The New York Times:
"Each grain represents an agricultural virtue: Rye, for example, builds carbon in the soil. Taken together, they argue for a new way of thinking about the production and consumption of food, a 'whole farm' approach that Mr. Barber explores, eloquently and zestfully, in The Third Plate: Field Notes on the Future of Food... Mr. Barber’s subjects tend to be colorfully eccentric and good talkers, capable of philosophizing by the yard. To put their efforts in context, Mr. Barber unobtrusively weaves in a hefty amount of science and food history. Readers will put the book down having learned quite a bit about the dehesa system of agriculture in Spain, and about the agricultural innovations of land-grant colleges. Mr. Barber also makes good use of his own CV, which yields some highly entertaining set pieces. From his early days training in France, he recalls a Vesuvian blowup by the chef Michel Rostang, enraged by a vegetable cook who uses the wrong potatoes in a fricassee. A dinner for a group of Gourmet editors at Stone Barns goes the wrong way fast when he sends out endangered bluefin tuna — and the plates are sent right back, the tuna untouched. ('I’m not going to lie to you, Chef: Cat’s got their tongue,' the distraught waiter reports.). Mr. Barber is a stylish writer and a funny one, too."

Los Angeles Examiner:
"In his engaging book, Barber illustrates through examples, and stories how flavor, food and culture are tied to place. Like wine, carrots, tomatoes, other produce and pastured livestock all have their own terroir that’s tied to soil, the micro climate and what livestock eat which, in turn, helps or should help define regional cuisine. As Barber repeatedly notes in his book, you are what you eat eats, and to have healthy flavorful and nutritious foods, you have to begin with healthy and well-nourished soils that are interdependent upon both plants and animals."

Vice President Al Gore:
"Dan Barber’s new book, The Third Plate, is an eloquent and thoughtful look at the current state of our nation’s food system and how it must evolve. Barber’s wide range of experiences, both in and out of the kitchen, provide him with a rare perspective on this pressing issue. A must read.”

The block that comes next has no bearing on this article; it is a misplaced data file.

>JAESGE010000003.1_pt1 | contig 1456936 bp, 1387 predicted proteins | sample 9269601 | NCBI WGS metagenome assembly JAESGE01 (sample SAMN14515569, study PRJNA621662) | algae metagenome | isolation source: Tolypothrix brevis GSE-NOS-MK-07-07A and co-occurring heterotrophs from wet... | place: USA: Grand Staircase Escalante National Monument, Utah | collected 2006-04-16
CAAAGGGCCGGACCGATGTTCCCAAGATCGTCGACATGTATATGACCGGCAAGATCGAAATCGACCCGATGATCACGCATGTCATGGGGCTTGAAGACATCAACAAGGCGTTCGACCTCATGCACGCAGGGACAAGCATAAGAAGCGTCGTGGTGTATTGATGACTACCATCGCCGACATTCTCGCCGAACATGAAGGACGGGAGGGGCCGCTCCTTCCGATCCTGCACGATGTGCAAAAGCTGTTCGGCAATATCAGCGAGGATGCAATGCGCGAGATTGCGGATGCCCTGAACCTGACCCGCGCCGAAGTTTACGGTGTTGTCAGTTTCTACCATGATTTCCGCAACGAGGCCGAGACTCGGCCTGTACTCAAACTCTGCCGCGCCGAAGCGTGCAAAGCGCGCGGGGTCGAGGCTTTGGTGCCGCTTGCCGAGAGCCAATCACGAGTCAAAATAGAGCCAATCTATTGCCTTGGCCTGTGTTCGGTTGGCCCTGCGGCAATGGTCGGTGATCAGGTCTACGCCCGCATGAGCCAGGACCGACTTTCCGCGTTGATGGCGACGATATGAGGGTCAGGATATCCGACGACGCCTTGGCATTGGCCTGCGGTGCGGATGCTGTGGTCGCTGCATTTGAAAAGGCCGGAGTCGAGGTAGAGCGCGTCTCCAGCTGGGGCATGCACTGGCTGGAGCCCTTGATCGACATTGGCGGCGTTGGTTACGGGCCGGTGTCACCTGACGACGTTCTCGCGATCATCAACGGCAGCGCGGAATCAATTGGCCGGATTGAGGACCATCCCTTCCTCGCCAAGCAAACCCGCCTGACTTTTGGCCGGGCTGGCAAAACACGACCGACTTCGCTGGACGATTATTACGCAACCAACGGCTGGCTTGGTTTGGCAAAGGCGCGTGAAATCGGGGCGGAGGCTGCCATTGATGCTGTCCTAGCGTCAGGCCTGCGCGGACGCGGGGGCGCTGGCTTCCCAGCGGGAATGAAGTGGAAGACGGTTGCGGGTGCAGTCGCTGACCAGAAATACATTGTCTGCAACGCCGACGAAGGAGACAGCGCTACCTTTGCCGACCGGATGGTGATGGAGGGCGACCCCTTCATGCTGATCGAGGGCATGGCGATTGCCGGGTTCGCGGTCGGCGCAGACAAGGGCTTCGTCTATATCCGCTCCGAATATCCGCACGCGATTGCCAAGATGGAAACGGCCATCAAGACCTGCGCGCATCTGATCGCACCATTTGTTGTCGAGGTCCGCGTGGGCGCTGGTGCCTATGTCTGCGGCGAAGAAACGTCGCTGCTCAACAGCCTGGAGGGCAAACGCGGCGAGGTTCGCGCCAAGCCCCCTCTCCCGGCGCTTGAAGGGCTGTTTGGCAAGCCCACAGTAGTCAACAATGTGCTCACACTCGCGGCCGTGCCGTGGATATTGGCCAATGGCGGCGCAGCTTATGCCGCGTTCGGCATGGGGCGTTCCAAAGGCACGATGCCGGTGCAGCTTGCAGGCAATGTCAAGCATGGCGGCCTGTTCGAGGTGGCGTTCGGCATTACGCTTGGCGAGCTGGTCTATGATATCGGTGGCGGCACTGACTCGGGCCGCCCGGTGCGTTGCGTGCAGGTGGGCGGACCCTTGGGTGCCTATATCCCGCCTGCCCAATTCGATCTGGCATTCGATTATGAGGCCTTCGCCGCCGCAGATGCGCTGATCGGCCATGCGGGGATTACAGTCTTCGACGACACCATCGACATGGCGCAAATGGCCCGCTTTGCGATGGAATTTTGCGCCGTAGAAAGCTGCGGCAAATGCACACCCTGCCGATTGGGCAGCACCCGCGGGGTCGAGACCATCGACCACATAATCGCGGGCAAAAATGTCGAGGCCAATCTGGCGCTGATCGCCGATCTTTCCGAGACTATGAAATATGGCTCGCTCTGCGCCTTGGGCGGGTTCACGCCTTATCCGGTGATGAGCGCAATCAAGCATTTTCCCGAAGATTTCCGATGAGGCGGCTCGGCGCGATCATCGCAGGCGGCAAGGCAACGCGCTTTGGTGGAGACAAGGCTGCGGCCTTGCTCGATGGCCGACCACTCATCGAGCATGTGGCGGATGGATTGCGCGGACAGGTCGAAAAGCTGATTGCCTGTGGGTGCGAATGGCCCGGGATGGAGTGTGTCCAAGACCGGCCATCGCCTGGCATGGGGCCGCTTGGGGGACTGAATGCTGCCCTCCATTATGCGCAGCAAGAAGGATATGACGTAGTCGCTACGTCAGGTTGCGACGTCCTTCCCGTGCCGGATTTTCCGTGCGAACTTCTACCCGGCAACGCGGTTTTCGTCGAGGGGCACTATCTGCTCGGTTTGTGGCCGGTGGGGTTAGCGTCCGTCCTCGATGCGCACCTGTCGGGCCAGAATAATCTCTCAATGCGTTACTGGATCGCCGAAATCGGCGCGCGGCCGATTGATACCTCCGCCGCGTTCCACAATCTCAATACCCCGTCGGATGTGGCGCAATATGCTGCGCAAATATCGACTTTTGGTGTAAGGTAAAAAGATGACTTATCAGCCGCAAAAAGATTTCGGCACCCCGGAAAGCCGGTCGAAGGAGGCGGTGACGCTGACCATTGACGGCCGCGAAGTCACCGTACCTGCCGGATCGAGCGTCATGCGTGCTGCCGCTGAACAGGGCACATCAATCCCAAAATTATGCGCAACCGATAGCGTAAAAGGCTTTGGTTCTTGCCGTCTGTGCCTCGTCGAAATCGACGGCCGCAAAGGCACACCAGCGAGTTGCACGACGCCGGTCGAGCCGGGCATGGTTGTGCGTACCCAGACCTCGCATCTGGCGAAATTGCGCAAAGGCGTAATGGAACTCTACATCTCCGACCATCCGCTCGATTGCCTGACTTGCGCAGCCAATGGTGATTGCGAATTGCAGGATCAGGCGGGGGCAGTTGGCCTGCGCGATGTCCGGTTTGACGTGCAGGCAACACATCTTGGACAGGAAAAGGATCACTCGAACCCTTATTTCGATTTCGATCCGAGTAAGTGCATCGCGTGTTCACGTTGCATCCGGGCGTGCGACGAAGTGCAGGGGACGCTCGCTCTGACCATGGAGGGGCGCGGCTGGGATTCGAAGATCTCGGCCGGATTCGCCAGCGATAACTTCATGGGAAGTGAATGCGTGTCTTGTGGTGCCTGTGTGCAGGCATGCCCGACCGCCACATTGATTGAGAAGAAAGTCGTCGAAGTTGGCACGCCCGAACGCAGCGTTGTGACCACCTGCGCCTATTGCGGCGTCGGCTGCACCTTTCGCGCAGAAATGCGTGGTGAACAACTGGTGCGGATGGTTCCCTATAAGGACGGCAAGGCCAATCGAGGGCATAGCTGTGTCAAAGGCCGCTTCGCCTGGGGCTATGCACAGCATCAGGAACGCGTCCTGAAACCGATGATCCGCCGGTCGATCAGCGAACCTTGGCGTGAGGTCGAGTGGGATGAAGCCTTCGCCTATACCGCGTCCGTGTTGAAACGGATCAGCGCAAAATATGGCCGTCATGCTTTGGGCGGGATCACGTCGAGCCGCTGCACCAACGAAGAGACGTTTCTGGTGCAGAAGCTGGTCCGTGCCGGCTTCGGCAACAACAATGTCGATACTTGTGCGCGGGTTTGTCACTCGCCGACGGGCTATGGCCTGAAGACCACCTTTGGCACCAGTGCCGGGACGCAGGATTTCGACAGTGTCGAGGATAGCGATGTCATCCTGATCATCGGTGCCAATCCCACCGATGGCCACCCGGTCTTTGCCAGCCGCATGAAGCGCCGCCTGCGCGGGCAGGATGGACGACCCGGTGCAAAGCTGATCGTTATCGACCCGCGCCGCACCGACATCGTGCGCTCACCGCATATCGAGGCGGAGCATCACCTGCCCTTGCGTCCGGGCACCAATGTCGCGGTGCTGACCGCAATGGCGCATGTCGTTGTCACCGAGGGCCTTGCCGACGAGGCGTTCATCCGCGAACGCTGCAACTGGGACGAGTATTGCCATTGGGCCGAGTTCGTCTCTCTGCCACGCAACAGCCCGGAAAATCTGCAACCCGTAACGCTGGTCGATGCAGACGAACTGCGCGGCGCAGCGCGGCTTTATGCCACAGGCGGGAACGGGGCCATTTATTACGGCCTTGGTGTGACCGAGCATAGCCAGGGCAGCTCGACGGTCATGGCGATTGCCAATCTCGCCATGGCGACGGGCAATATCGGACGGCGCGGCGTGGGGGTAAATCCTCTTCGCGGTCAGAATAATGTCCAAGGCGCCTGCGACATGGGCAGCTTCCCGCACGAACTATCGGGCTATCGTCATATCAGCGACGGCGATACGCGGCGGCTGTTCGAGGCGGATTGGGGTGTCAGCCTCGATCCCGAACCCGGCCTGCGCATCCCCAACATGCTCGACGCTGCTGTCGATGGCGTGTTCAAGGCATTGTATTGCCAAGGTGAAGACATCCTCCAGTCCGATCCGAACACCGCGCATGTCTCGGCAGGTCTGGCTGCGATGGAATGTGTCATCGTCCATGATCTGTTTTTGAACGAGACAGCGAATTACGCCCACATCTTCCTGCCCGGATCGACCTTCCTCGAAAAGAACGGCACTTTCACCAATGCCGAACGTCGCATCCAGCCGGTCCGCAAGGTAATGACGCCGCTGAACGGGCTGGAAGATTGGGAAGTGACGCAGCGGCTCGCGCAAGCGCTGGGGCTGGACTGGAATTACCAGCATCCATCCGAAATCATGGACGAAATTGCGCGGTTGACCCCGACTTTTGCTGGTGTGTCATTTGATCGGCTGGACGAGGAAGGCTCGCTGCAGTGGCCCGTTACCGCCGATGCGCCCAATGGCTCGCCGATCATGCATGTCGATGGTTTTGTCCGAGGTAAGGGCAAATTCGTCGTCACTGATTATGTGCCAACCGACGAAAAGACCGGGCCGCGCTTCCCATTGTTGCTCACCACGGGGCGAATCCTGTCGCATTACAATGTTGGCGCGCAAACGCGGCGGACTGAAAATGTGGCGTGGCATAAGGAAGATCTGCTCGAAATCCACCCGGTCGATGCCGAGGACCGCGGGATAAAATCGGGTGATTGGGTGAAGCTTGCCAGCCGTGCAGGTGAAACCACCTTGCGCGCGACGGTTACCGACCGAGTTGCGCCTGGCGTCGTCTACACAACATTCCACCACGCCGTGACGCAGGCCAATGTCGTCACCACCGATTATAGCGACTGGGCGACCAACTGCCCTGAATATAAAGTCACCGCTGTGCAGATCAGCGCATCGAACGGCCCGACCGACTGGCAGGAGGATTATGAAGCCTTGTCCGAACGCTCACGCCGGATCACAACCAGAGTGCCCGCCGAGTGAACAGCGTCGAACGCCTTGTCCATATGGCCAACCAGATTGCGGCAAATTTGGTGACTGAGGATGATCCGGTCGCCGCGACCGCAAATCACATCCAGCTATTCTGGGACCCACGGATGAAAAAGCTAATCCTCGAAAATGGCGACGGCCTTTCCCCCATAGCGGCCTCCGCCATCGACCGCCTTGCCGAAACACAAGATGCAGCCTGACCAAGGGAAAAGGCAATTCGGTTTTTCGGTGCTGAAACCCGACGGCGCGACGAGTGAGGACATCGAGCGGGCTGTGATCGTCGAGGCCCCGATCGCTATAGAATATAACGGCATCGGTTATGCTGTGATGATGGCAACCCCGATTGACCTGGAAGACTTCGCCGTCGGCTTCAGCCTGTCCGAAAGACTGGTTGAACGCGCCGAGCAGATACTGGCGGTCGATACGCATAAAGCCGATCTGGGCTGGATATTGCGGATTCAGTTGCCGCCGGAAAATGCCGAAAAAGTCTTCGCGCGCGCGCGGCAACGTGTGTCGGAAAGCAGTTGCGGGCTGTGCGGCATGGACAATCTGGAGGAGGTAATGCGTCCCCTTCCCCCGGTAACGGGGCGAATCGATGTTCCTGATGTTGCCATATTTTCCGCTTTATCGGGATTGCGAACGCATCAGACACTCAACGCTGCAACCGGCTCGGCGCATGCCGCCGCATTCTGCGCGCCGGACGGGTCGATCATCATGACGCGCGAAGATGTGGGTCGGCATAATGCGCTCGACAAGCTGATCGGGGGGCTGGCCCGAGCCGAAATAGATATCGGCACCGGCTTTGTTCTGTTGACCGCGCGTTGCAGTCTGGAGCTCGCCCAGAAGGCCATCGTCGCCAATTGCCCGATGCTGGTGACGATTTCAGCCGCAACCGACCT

Marion Neslte:
"Here’s a welcome addition to any library. Dan Barber, justifiably renowned chef of Blue Hill in New York City and at Stone Barns and its farm in Westchester, writes as well as he cooks—and that’s very well indeed."

Ruth Reichl, author of Garlic and Sapphires and Tender at the Bone:
“In this compelling read Dan Barber asks questions that nobody else has raised about what it means to be a chef, the nature of taste, and what 'sustainable' really means. He challenges everything you think you know about food; it will change the way you eat. If I could give every cook just one book, this would be the one.”

Eric Schlosser, author of Fast Food Nation and Command and Control:
"Dan Barber is not only a great chef, he's also a fine writer. His vision of a new food system—based on diversity, complexity, and a reverence for nature—isn't utopian. It's essential."

Malcolm Gladwell, author of David and Goliath and The Tipping Point:
“I thought it would be impossible for Dan Barber to be as interesting on the page as he is on the plate. I was wrong.”

Elizabeth Kolbert, author of The Sixth Extinction and Field Notes from a Catastrophe:
The Third Plate is one of those rare books that's at once deft and searching—deeply serious and equally entertaining. Dan Barber will change the way you look at food.”

Eliot Coleman, author of The New Organic Grower and The Four Season Farm Gardener’s Cookbook:
"After my first meal at Blue Hill, I paid Dan the ultimate farmer compliment. I told him that he made vegetables taste almost fresher after he had prepared them than when the farmer harvested them. Now I am equally impressed with his writing. Food has stories and Dan tells the stories as well as he cooks. If you want to know about food, read this book."

Andrew Solomon, author of Far from the Tree and The Noonday Demon: